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Social payment platforms: the future of banking

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The relevance of mobile payment platforms and banking via social media offers brick and mortar banks a clear opportunity to expand their service portfolios and capitalise on a new generation of e-bankers.
This is the view of local entrepreneur Robert Sussman, joint CEO behind the deeply integrated Facebook multi-tier mobile payment platform, ZunguZ.
He believes the global trend of consumers using disruptive technology and social networks as a primary channel through which to transact and manage accounts is a clear indication that the financial services market has evolved.
Consumers are now using established, credible platforms and the integration of mobile solutions (like smartphones and tablet PCs) to transact and manage accounts – basic banking services that were previously the exclusive domain of banking institutions, says Sussman.
“Mobile payment platforms are not banks and they have not be established to replace banks. Our value proposition is that we partner with banks to help them embrace the social platform and expand their service offerings to new markets in order to convert new customers. It is about helping these institutions to leverage off this trend and extract maximum value from expanded client services,” he explains.
This is where ZunguZ is positioned to add value. The platform offers the technology and expertise to help banks migrate onto the social graph (the point at which payment technology converges with social networks) and capitalise on the interest of mobile-driven consumers.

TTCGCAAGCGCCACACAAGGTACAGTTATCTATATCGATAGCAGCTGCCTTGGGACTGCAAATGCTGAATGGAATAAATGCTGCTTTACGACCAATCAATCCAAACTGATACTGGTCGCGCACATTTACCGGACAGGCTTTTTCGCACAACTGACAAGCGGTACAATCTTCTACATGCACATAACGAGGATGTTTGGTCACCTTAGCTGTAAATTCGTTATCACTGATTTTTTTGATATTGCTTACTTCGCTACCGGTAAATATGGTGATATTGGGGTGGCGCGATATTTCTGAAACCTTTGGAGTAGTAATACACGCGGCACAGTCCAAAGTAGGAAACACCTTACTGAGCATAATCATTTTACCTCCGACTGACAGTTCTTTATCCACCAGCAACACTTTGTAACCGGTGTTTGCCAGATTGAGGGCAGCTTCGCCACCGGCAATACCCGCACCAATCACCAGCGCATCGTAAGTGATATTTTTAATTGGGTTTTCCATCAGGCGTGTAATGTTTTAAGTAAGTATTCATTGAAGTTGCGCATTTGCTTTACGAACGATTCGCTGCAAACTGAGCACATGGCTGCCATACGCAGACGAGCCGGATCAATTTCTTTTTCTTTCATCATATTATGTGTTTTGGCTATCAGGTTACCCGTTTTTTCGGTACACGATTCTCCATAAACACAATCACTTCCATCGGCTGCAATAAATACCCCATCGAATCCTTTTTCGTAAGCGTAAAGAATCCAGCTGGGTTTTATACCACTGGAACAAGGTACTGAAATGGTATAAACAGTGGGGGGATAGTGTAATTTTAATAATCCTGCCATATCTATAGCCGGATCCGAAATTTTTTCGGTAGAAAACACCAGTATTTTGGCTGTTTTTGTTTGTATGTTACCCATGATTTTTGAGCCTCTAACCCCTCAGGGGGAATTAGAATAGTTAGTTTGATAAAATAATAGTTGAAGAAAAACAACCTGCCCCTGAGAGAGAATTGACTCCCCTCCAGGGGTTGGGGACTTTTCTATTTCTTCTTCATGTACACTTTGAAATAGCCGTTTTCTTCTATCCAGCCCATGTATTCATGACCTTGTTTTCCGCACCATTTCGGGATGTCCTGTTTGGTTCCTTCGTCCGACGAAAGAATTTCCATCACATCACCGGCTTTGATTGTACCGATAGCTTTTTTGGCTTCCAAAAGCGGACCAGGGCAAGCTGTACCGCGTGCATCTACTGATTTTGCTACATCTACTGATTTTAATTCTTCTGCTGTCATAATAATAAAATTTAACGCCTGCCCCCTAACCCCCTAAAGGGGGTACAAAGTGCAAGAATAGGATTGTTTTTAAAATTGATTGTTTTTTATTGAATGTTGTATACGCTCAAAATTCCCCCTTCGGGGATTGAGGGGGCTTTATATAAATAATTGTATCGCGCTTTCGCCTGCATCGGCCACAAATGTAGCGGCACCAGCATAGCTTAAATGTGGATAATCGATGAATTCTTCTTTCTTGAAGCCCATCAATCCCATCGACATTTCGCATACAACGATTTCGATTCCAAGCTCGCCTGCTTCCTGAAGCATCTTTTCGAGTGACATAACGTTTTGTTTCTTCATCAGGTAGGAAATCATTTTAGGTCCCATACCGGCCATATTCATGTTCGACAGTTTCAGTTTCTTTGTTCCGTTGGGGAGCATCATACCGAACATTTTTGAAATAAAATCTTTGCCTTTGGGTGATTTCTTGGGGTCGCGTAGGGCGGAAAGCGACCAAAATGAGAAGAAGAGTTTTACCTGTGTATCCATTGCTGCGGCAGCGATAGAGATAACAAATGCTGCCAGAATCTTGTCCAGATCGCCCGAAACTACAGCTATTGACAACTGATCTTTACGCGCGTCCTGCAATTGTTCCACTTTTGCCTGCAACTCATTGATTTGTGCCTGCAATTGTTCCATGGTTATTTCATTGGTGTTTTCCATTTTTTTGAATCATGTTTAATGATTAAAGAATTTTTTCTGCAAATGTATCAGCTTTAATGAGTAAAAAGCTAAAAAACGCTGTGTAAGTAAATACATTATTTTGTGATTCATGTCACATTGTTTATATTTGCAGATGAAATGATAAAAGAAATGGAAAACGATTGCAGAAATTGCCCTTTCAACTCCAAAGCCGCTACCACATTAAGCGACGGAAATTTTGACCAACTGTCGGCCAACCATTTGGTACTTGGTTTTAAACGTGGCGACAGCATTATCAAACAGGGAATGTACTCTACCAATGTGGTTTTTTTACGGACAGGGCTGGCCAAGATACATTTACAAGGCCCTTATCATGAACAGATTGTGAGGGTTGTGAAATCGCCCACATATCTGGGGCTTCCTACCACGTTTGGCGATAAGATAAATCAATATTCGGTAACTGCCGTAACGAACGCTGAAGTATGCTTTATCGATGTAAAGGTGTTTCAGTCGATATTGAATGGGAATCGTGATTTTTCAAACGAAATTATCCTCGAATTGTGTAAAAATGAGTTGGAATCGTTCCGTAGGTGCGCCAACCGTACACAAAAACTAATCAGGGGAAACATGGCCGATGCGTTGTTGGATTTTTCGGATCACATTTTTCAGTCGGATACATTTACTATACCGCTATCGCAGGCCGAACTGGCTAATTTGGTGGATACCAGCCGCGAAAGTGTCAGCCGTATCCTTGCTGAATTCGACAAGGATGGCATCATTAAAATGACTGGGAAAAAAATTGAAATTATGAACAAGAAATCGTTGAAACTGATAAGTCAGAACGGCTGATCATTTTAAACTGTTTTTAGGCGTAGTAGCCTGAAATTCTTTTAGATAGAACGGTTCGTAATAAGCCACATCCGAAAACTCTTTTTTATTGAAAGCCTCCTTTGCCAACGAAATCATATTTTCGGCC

Sussman points to international media reports focusing on tech companies entering the banking and financial market with mobile offerings that support e-banking, including Google Wallet and Apple.
Experts forecast that the rise of the social graph will facilitate the replacement of payments via credit cards as soon as 2020.
Management behind ZunguZ believes the inherent strength of developing economies, such as that of Nigeria, demonstrates just how solid the opportunity of social banking can be.
“Research on Internet World Stats shows the country has 45-million users of the Internet, and 4,3-million users of Facebook alone. This represents a 29% penetration into the population – a very definite increase in the users of mobile technology and a market ripe for the kind of offering we are talking about. Banks need to take cognisance of this,” adds Sussman.
Media reports mention the relevance of early adopters of this technology and the power it offers in reaching a wider market. These social platforms can be used to distribute targeted services, including vouchers and discount offers.
“Mobile payment platforms and the social network is an effective mechanism of engaging with target markets. Whereas traditional forms of marketing and advertising were largely based on a ‘hit and miss’ strategy, the social graph is more accurate, more deliberate and calculated – and, therefore, more effective,” Sussman concludes.